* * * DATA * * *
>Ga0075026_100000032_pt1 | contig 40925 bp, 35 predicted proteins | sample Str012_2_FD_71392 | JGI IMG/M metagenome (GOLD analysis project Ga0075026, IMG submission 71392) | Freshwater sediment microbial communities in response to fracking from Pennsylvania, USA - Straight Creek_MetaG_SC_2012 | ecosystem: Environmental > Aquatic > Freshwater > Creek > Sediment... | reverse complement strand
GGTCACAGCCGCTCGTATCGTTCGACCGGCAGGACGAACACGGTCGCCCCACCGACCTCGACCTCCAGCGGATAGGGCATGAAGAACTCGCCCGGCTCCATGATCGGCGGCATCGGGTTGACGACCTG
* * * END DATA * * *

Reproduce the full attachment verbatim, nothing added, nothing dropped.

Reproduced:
>Ga0075026_100000032_pt1 | contig 40925 bp, 35 predicted proteins | sample Str012_2_FD_71392 | JGI IMG/M metagenome (GOLD analysis project Ga0075026, IMG submission 71392) | Freshwater sediment microbial communities in response to fracking from Pennsylvania, USA - Straight Creek_MetaG_SC_2012 | ecosystem: Environmental > Aquatic > Freshwater > Creek > Sediment... | reverse complement strand
GGTCACAGCCGCTCGTATCGTTCGACCGGCAGGACGAACACGGTCGCCCCACCGACCTCGACCTCCAGCGGATAGGGCATGAAGAACTCGCCCGGCTCCATGATCGGCGGCATCGGGTTGACGACCTG